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Ansonia and Other Municipalities Eye Revitalization Through Brownfield Cleanup

State Rep Kara Rochelle announces an additional million dollars in funding to demolish and remediate a brownfield in downtown Ansonia. The state is awarding $19 million for brownfield clean up in 23 municipalities.
Ali Oshinskie
/
Connecticut Public Radio
State Rep. Kara Rochelle announces an additional $1 million in funding to help remediate a brownfield site in downtown Ansonia. The state is awarding $19 million for brownfield cleanup in 23 municipalities.

Twenty-three cities and towns across Connecticut will receive state funding for brownfield remediation. For the city of Ansonia, it’s step two in a long process to bring more industry, jobs and, ultimately, taxpayers to the city. 

On a rainy day in a year ago, state Rep. Kara Rochelle of Derby and Ansonia stood beside Gov. Ned Lamont outside a blighted factory on Ansonia’s North Main Street. There were more masks then, physical distancing and furrowed brows. A year prior, a carpet padding manufacturer called Rug Pad USA had approached the city of Ansonia to buy the property. Mayor David Cassetti and his economic development team set out to find funds to clean it up. In July 2020, Rochelle announced $500,000 in state bonding to take down one section of the factory and ready the property for redevelopment. Demolition was set to begin in winter but there was a problem with asbestos.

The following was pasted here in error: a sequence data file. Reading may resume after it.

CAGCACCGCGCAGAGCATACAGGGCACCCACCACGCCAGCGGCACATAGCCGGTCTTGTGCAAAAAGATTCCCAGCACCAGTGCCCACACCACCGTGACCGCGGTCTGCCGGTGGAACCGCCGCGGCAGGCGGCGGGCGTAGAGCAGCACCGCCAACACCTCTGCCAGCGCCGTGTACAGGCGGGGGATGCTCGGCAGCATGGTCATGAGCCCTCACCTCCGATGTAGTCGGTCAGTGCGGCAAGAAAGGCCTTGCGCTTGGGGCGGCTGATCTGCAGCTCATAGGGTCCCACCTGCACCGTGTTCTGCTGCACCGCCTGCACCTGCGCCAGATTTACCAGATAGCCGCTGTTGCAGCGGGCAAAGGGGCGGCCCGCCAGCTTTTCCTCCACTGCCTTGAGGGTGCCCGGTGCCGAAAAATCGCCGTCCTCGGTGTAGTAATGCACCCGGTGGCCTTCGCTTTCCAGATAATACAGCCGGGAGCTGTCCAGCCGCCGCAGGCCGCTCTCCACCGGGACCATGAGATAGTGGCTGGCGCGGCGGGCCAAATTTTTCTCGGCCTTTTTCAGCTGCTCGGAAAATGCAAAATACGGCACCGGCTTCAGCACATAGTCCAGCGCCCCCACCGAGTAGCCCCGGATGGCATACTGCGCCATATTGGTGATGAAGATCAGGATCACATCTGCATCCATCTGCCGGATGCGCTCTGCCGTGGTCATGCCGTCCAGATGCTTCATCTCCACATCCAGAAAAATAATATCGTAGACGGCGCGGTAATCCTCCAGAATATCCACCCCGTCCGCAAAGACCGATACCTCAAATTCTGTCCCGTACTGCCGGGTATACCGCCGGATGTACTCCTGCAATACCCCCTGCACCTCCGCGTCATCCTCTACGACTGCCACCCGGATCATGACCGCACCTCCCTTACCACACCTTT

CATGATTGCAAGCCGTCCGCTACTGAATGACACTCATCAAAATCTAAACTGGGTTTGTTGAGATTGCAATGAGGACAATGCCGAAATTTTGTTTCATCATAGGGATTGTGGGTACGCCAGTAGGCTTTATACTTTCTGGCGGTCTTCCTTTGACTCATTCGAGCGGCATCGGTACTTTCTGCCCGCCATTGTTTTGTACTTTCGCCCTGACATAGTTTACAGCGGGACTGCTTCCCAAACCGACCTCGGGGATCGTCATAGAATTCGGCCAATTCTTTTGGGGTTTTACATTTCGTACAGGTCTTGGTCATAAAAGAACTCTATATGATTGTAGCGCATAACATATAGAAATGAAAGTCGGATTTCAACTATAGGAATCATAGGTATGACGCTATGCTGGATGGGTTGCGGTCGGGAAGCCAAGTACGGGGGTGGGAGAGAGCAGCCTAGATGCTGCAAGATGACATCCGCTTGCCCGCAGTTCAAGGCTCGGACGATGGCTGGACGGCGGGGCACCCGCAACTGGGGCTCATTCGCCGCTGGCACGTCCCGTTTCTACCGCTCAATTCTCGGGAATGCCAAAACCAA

This week, and almost a year later, Rochelle, Cassetti and a handful of others met on the same property. There was no rain, few masks and a much cheerier Lamont.

Rochelle too was happy. She announced the state is awarding “a $1 million investment to continue to do brownfield remediation and cleanup of this area.” 

Demolition and cleanup will take place on 3 1/2 acres of land at 35 North Main St., part of the former Farrel Foundry and Machine Co. site. State and local officials conjured images of a revitalized downtown Ansonia with 60 acres of potential development to bring the city into a post-COVID economic recovery.

“You need to start somewhere, and you need to take this piece by piece,” Rochelle said of the baby steps it’s taking to get the project off the ground. “We would be taking up half the state’s resources if we tried to demolish everything and remediate everything all at once,” she added.

She’s been watching the promise and retreat of economic revitalization play out in the Naugatuck River Valley for close to 40 years. But Rochelle says she sees this moment as different -- and better funded -- from any other she has seen.

Connecticut is awarding more than $19 million in state grants that the municipalities will use to clean up more than 30 previously developed properties whose prior use left the land with hazardous waste or pollutants.

Ali Oshinskie is a corps member with Report for America, a national service program that places journalists into local newsrooms. Ali covers the Naugatuck River Valley for Connecticut Public Radio. Email her at aoshinskie@ctpublic.org and follow her on Twitter at @ahleeoh.

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